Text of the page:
Fallout from the turmoil could be seen this week in Canada. At two different events, I watched officials and trade policy experts grapple with a new uncertainty
and a sense of urgency not seen in decades.
Canada is proudly celebrating its 150th anniversary this year. For much of its history, it has been intertwined with the United States.
Canada and the United States have been strong foreign and security allies in the post-war era.
The start of the US-Canada Free Trade Agreement in 1987 and later expanded to become the North American Free Trade Agreement (NAFTA) with the addition
of Mexico, only cemented the deep economic ties between the two countries. While there have been bilateral irritants over the years, these have been
mostly minor in nature.
Canada joined the United States and others in the Trans-Pacific Partnership (TPP) negotiations with Mexico in 2012. All three partners used the talks as
an opportunity to update NAFTA rules and gain additional benefits that were only possible as part of a larger agreement with more parties at the table.
But, of course, once Donald Trump came into office, he withdrew the United States from the TPP and has now started the official clock on the renegotiation
This has left Canada grappling with an entirely new set of circumstances. The TPP was meant to be the update of NAFTA.
The US administration, however, does not see it this way. The question in Canada is how, exactly, does the team in Washington view the upcoming NAFTA negotiations?
How much of the TPP will find its way into the NAFTA update? What new demands will be on the table? What does Canada want that goes beyond the TPP?
The NAFTA negotiations have implications for Canada beyond simply the talks in Washington. If the United States is no longer a reliable partner, then Canada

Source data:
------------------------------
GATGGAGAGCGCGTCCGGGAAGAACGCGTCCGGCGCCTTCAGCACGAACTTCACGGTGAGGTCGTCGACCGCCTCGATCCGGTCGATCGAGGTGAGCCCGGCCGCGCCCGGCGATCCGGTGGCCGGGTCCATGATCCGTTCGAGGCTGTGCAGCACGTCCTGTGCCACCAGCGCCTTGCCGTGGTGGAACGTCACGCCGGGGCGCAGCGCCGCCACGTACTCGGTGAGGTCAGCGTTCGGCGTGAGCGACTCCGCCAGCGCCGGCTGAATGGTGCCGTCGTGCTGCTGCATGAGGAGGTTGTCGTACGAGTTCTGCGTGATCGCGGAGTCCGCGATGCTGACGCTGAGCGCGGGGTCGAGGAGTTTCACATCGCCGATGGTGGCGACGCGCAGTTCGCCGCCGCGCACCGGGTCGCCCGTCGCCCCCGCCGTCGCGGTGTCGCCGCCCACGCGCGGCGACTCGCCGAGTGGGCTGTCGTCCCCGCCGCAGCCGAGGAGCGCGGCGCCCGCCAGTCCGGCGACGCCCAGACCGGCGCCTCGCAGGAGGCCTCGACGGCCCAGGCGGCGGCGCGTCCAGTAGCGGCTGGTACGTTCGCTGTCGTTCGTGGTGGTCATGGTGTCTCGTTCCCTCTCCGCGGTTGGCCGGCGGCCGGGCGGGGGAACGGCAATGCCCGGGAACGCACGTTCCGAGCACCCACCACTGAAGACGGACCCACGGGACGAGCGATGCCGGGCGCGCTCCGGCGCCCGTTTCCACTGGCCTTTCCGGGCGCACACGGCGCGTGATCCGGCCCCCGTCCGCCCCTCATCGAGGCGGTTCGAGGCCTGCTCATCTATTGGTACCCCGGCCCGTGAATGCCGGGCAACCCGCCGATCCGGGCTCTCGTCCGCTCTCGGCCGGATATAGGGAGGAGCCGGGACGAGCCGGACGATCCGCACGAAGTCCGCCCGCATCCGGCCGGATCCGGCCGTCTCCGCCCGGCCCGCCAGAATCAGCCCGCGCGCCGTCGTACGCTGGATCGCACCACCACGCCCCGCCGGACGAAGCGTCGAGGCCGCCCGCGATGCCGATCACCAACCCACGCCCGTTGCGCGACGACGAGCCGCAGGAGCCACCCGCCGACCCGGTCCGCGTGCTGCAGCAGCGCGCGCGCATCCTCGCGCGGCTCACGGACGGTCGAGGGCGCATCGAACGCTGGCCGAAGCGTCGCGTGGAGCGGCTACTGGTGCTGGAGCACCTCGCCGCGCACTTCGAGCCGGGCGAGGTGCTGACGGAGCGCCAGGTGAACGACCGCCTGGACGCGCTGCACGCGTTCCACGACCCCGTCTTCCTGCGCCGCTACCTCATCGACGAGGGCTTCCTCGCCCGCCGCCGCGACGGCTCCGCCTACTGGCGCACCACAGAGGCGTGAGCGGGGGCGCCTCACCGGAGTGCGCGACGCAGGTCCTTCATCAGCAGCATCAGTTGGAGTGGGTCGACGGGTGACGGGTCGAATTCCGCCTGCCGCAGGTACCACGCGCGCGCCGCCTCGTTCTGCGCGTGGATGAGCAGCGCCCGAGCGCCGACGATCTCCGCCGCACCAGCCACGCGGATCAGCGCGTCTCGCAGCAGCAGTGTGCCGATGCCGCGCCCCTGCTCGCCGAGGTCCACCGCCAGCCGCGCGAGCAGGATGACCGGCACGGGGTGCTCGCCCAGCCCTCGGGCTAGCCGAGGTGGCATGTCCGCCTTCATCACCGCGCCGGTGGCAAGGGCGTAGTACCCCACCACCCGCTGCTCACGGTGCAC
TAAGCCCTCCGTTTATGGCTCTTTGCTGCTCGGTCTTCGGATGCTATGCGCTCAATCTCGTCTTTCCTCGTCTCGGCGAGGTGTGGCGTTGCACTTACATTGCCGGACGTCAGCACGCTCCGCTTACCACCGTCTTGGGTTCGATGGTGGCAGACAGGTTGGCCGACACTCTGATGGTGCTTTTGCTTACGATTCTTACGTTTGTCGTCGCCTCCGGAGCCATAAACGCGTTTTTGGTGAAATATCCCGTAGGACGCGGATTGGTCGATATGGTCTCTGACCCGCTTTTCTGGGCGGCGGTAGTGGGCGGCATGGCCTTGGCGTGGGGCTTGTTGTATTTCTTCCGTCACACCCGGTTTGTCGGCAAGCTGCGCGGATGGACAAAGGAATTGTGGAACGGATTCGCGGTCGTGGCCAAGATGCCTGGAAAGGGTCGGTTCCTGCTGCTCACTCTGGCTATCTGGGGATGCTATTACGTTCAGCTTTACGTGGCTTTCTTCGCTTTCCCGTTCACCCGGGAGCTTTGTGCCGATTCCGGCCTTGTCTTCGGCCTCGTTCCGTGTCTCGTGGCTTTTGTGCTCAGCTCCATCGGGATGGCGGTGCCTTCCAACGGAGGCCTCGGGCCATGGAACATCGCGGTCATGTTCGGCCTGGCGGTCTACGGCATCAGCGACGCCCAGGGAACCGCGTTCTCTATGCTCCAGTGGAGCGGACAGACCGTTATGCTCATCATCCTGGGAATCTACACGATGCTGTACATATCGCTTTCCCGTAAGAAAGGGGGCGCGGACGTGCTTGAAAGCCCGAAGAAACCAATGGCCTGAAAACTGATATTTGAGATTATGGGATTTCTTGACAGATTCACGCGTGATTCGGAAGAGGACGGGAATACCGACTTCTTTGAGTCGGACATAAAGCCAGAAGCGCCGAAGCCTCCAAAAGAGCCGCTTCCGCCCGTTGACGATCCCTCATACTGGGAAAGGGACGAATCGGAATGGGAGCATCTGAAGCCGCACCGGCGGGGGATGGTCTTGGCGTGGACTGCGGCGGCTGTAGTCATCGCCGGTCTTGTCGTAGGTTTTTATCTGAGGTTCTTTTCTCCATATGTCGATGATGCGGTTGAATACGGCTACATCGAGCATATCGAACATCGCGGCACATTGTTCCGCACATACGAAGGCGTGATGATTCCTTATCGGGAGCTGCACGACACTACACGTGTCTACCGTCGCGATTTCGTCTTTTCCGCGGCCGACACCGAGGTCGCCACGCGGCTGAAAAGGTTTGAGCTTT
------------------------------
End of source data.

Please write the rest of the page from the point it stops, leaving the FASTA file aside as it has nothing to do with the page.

needs to start thinking about a different approach. It needs to think about this now and it needs to do so quickly.
Canadian officials appear to have adopted a similar strategy to many other countries. First, they have tried to figure out what the US is likely to want.
They have dispatched various delegations to DC to have conversations with the President and others. Second, they have started discussions with other
For Canada, this means starting negotiations with China on a free trade agreement. These talks will likely take time to conclude, hence the urgency in
Other steps include moving ahead with the TPP11. This is an already concluded agreement that grants Canada access to 10 other markets, including seven
Asian countries (Australia, Brunei, Japan, Malaysia, New Zealand, Singapore, and Vietnam). At the moment, Canada has preferential access to just one
market in Asia—South Korea. Given the rapid growth of markets in Asia, Canada can ill afford to be locked out of Asia--especially at a time of
growing turmoil in North America.
The TPP11 is quite beneficial
to Canada, including granting access for Canadian food
, forestry and energy products into markets like Japan. It also helps smaller firms in Canada sell services and use
Other trade agreements may well be under consideration
Officials are also stepping up their efforts to grow new markets in the region. For example, during his trip to Vietnam for APEC, Canada’s trade minister
also swung through other Asian countries to discuss Canada’s export items like lumber. These types of trips and trade missions will likely increase
as Canada works to diversify its exports and wean itself off reliance on the American market.
Something similar is likely to be taking place in nearly every other country that has dealings with the United States. While Canada is feeling the heat
more closely than most, given the running clock on NAFTA and the strength of bilateral economic ties, many countries are also struggling to decide
on the right policies to handle uncertainty coming from the Americans.
However, with each passing day, some of the uncertainty appears to be receding. Statements
like this one from Trump, make it clear that this is a very different sort of America: “At what point does America
get demeaned? At what point do they start laughing at us as a country? We don’t want other leaders and other countries laughing at us anymore. And
they won’t be.”
It’s not just Trump. US Commerce Secretary Wilbur Ross and the US Trade Representative Robert Lighthizer also supported the withdrawal from the Paris Climate
Accord. Both men have backed up the importance of putting America first in all aspects of policy making.
If the United States really is going to be taking itself out of the game, the decision making for everyone else gets easier. It is not just an option to
find new partners for trade, it is fast becoming a requirement.